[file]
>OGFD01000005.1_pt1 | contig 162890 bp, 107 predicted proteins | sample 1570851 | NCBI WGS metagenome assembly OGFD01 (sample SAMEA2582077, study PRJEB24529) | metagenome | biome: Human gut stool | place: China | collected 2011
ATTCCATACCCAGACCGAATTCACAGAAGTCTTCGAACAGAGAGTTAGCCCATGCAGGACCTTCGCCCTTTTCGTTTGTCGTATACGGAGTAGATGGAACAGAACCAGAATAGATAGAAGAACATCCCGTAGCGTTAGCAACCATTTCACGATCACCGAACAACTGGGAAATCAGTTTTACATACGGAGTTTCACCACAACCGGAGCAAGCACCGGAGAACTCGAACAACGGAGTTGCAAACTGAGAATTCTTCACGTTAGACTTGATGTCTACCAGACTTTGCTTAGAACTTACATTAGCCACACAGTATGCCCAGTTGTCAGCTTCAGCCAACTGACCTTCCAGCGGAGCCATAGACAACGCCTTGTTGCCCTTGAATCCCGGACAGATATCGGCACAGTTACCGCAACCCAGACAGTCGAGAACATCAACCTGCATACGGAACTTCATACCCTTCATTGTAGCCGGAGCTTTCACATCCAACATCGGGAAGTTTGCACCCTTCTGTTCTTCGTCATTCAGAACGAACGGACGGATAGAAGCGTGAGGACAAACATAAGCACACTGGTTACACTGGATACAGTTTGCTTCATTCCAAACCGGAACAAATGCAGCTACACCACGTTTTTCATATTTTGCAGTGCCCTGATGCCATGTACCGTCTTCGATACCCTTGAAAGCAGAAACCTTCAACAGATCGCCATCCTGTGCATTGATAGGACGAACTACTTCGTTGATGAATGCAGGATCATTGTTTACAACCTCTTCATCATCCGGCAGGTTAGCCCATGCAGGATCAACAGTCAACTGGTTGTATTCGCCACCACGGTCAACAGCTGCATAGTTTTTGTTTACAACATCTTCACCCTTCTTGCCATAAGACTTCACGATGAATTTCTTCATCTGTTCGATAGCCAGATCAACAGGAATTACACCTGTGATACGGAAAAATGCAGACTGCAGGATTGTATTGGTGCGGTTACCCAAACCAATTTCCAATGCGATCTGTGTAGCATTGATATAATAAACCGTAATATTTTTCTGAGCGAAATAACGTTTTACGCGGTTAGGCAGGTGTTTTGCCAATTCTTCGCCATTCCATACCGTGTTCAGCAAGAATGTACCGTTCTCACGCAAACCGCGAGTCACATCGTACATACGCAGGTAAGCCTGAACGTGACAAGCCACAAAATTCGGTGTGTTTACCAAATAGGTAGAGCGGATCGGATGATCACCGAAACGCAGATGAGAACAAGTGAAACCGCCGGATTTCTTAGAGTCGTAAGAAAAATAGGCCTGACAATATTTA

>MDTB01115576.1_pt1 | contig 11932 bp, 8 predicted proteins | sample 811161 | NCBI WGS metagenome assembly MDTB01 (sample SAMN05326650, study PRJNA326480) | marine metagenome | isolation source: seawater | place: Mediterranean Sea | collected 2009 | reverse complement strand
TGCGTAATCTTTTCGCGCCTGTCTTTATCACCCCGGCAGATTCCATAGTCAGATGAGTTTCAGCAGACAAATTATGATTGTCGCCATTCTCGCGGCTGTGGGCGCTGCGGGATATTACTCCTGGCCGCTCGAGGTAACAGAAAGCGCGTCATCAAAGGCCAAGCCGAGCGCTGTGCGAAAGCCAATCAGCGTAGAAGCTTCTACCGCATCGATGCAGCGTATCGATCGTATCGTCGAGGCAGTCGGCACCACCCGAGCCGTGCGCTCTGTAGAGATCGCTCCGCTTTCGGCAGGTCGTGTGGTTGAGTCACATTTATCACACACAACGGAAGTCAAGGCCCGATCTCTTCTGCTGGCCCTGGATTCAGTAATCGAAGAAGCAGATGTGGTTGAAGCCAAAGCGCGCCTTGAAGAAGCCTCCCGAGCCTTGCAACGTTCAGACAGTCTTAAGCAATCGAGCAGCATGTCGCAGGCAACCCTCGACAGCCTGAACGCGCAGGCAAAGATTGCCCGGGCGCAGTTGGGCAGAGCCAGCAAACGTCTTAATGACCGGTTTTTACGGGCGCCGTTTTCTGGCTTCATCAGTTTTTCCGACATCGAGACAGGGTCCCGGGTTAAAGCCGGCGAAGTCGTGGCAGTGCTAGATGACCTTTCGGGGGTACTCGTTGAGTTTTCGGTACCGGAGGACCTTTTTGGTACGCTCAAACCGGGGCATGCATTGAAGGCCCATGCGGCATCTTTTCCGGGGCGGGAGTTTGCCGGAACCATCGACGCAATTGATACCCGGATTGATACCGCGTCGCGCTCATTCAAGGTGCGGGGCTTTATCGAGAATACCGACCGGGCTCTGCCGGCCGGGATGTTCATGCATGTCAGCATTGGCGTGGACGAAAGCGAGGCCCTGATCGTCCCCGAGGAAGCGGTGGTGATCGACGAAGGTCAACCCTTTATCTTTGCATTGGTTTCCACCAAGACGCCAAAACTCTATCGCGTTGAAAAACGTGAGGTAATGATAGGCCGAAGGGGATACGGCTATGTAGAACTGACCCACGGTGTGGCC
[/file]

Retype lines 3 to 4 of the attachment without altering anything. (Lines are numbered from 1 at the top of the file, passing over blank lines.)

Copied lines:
>MDTB01115576.1_pt1 | contig 11932 bp, 8 predicted proteins | sample 811161 | NCBI WGS metagenome assembly MDTB01 (sample SAMN05326650, study PRJNA326480) | marine metagenome | isolation source: seawater | place: Mediterranean Sea | collected 2009 | reverse complement strand
TGCGTAATCTTTTCGCGCCTGTCTTTATCACCCCGGCAGATTCCATAGTCAGATGAGTTTCAGCAGACAAATTATGATTGTCGCCATTCTCGCGGCTGTGGGCGCTGCGGGATATTACTCCTGGCCGCTCGAGGTAACAGAAAGCGCGTCATCAAAGGCCAAGCCGAGCGCTGTGCGAAAGCCAATCAGCGTAGAAGCTTCTACCGCATCGATGCAGCGTATCGATCGTATCGTCGAGGCAGTCGGCACCACCCGAGCCGTGCGCTCTGTAGAGATCGCTCCGCTTTCGGCAGGTCGTGTGGTTGAGTCACATTTATCACACACAACGGAAGTCAAGGCCCGATCTCTTCTGCTGGCCCTGGATTCAGTAATCGAAGAAGCAGATGTGGTTGAAGCCAAAGCGCGCCTTGAAGAAGCCTCCCGAGCCTTGCAACGTTCAGACAGTCTTAAGCAATCGAGCAGCATGTCGCAGGCAACCCTCGACAGCCTGAACGCGCAGGCAAAGATTGCCCGGGCGCAGTTGGGCAGAGCCAGCAAACGTCTTAATGACCGGTTTTTACGGGCGCCGTTTTCTGGCTTCATCAGTTTTTCCGACATCGAGACAGGGTCCCGGGTTAAAGCCGGCGAAGTCGTGGCAGTGCTAGATGACCTTTCGGGGGTACTCGTTGAGTTTTCGGTACCGGAGGACCTTTTTGGTACGCTCAAACCGGGGCATGCATTGAAGGCCCATGCGGCATCTTTTCCGGGGCGGGAGTTTGCCGGAACCATCGACGCAATTGATACCCGGATTGATACCGCGTCGCGCTCATTCAAGGTGCGGGGCTTTATCGAGAATACCGACCGGGCTCTGCCGGCCGGGATGTTCATGCATGTCAGCATTGGCGTGGACGAAAGCGAGGCCCTGATCGTCCCCGAGGAAGCGGTGGTGATCGACGAAGGTCAACCCTTTATCTTTGCATTGGTTTCCACCAAGACGCCAAAACTCTATCGCGTTGAAAAACGTGAGGTAATGATAGGCCGAAGGGGATACGGCTATGTAGAACTGACCCACGGTGTGGCC